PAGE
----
What if I am not running on an x86 kit?
You should be sure to make note of your using a non-x86 architecture. You should also set the platform to your appropriate platform. Last, you should add the architecture team alias to the CC list for the bug. This is the architecture name at gentoo.org, ex. email@example.com. This ensures that not only the Games team, but also the developers on the architecture team which your problem is occurring get all of the information as quickly as possible.
When should I open a new bug rather than comment on an old one?
You should always open a new bug unless your problem is producing the exact same error, you have tried the workarounds or fixes in the ebuild, and your error is occurring on a same-versioned ebuild. Do not make comments on an already resolved bug if you are seeing a similar problem in a newer version of a game, as this makes it hard to track individual problems. You should also never add a comment about a new version of to an existing bug about the same package.
When is it appropriate to ask when a bug will be resolved/a new ebuild will be added?
Never. Bugs are worked on by their priority given to them by the developers themselves. All of the Games team are also developers in other areas of Gentoo, and Games bugs are never as critical as a toolchain or release bug. Bugs do not get forgotten. They will go in eventually. If the bug is for a new ebuild, we suggest putting the ebuild into a local overlay and adding yourself to the CC on the bug. Asking when the bug will be closed is not only selfish, but quite rude to the developers that volunteer their time to try to make Gentoo better for everyone. While your bug may be very important to you, we have a larger view of what we have on our own plates and are better able to make decisions on how to spend our own precious time to best help Gentoo.
Should I report a bug on an ebuild that does not have the proper KEYWORDS for my architecture?
Not if you want the games developers to like you. We will not support games that do not have proper KEYWORDS. More than likely, the game does not work on that architecture, which is why it doesn't have KEYWORDS. The only exception to this rule is if you are also providing a patch to fix the game for your architecture. Patches are always welcome.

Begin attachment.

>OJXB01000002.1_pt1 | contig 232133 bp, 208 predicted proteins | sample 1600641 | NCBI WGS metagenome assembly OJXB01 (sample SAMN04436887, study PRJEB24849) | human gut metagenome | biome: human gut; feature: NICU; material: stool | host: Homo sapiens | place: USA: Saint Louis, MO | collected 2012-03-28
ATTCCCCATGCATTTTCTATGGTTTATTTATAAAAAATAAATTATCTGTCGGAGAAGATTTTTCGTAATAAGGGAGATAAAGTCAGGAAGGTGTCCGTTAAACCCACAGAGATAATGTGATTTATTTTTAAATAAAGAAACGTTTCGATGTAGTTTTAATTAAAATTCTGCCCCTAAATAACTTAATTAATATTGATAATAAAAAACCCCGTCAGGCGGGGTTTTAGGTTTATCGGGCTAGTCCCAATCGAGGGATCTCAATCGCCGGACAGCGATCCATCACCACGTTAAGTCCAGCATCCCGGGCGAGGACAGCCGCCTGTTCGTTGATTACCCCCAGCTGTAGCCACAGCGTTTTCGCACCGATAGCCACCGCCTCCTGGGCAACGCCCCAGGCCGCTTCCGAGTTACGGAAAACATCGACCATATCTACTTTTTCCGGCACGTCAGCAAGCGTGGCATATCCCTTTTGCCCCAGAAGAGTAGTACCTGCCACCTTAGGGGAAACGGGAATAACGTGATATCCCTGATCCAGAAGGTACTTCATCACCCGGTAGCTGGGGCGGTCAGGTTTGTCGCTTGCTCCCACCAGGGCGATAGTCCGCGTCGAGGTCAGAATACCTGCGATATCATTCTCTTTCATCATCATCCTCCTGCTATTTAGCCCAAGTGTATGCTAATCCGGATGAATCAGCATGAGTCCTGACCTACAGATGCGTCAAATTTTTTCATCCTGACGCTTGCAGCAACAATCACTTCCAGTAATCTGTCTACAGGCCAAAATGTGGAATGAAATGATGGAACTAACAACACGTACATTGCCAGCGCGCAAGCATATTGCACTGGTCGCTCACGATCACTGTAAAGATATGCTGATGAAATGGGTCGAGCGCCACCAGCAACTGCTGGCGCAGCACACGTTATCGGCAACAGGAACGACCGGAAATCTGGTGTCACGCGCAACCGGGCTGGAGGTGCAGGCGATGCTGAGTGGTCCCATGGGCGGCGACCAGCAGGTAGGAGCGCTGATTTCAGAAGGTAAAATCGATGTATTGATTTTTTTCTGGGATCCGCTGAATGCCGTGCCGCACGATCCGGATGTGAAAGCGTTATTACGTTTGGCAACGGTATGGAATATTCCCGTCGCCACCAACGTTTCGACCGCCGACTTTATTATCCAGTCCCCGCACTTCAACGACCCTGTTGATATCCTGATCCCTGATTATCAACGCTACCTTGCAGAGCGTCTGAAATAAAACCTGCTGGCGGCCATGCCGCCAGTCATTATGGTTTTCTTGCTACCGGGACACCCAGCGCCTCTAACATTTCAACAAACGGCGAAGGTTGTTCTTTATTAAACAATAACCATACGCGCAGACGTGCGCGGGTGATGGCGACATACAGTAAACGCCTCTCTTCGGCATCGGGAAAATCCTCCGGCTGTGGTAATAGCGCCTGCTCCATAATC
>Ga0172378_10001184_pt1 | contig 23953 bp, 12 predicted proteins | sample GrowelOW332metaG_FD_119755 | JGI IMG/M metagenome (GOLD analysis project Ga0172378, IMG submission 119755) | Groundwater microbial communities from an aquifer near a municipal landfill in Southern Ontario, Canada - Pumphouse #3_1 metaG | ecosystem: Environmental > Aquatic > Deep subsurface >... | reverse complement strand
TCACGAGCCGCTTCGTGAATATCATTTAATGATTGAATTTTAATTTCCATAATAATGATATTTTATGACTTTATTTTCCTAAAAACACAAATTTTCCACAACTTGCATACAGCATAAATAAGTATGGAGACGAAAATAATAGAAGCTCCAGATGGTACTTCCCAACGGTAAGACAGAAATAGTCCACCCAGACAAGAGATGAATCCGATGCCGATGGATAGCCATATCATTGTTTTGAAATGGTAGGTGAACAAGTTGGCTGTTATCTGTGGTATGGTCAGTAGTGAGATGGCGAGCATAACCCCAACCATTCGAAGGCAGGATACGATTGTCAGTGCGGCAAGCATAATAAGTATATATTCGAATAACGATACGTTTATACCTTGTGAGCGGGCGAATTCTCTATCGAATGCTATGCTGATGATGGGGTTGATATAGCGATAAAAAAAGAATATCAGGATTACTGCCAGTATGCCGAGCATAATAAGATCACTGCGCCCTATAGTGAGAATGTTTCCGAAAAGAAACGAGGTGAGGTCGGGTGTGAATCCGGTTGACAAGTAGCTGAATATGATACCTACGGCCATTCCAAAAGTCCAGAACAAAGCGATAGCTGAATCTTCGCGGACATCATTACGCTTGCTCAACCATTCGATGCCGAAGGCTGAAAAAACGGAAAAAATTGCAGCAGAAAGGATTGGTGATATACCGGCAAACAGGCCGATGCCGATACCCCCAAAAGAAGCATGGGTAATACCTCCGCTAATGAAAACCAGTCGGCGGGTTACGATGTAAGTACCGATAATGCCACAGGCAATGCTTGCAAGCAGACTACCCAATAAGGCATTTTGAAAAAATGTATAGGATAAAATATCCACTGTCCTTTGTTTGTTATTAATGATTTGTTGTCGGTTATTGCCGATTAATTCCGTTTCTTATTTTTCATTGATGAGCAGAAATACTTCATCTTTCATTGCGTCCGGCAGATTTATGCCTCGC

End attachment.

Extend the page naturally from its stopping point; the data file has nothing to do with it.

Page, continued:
This download is too big. Can we make it download the patches?
No. In general, ebuilds are designed to be used as if one is not upgrading from a previous version. As soon as we start having people download version $foo and patch $bar, people complain that there is a $foo-$bar distfile. We can't please both camps, so we simply do not offer incremental downloads. While this can be a pain for users on dial-up, it makes things easier on us.
Want to help?
If you want to get involved with improving Gentoo's gaming experience, we'd like to hear from you! The main thing you'll want to do is be active on Gentoo's Bugzilla . A good start is to provide patches or ebuilds to bug reports that have already been filed by other users. Simply adding new bug reports is helpful in getting problems resolved in the long term, but does not help get them resolved in the near term. Also, please join games project members in #gentoo-games on Freenode.
There is also a HOWTO for writing proper games ebuilds. You will definitely want to read it if you plan on contributing as it is the standard by which games ebuilds are written. This information is in addition to the standard ebuild policies and procedures.
This page is based on a document formerly found on our main website gentoo.org.
The following people contributed to the original document: Chris Gianelloni
They are listed here because wiki history does not allow for any external attribution. If you edit the wiki article, please do not add yourself here; your contributions are recorded on each article's associated history page.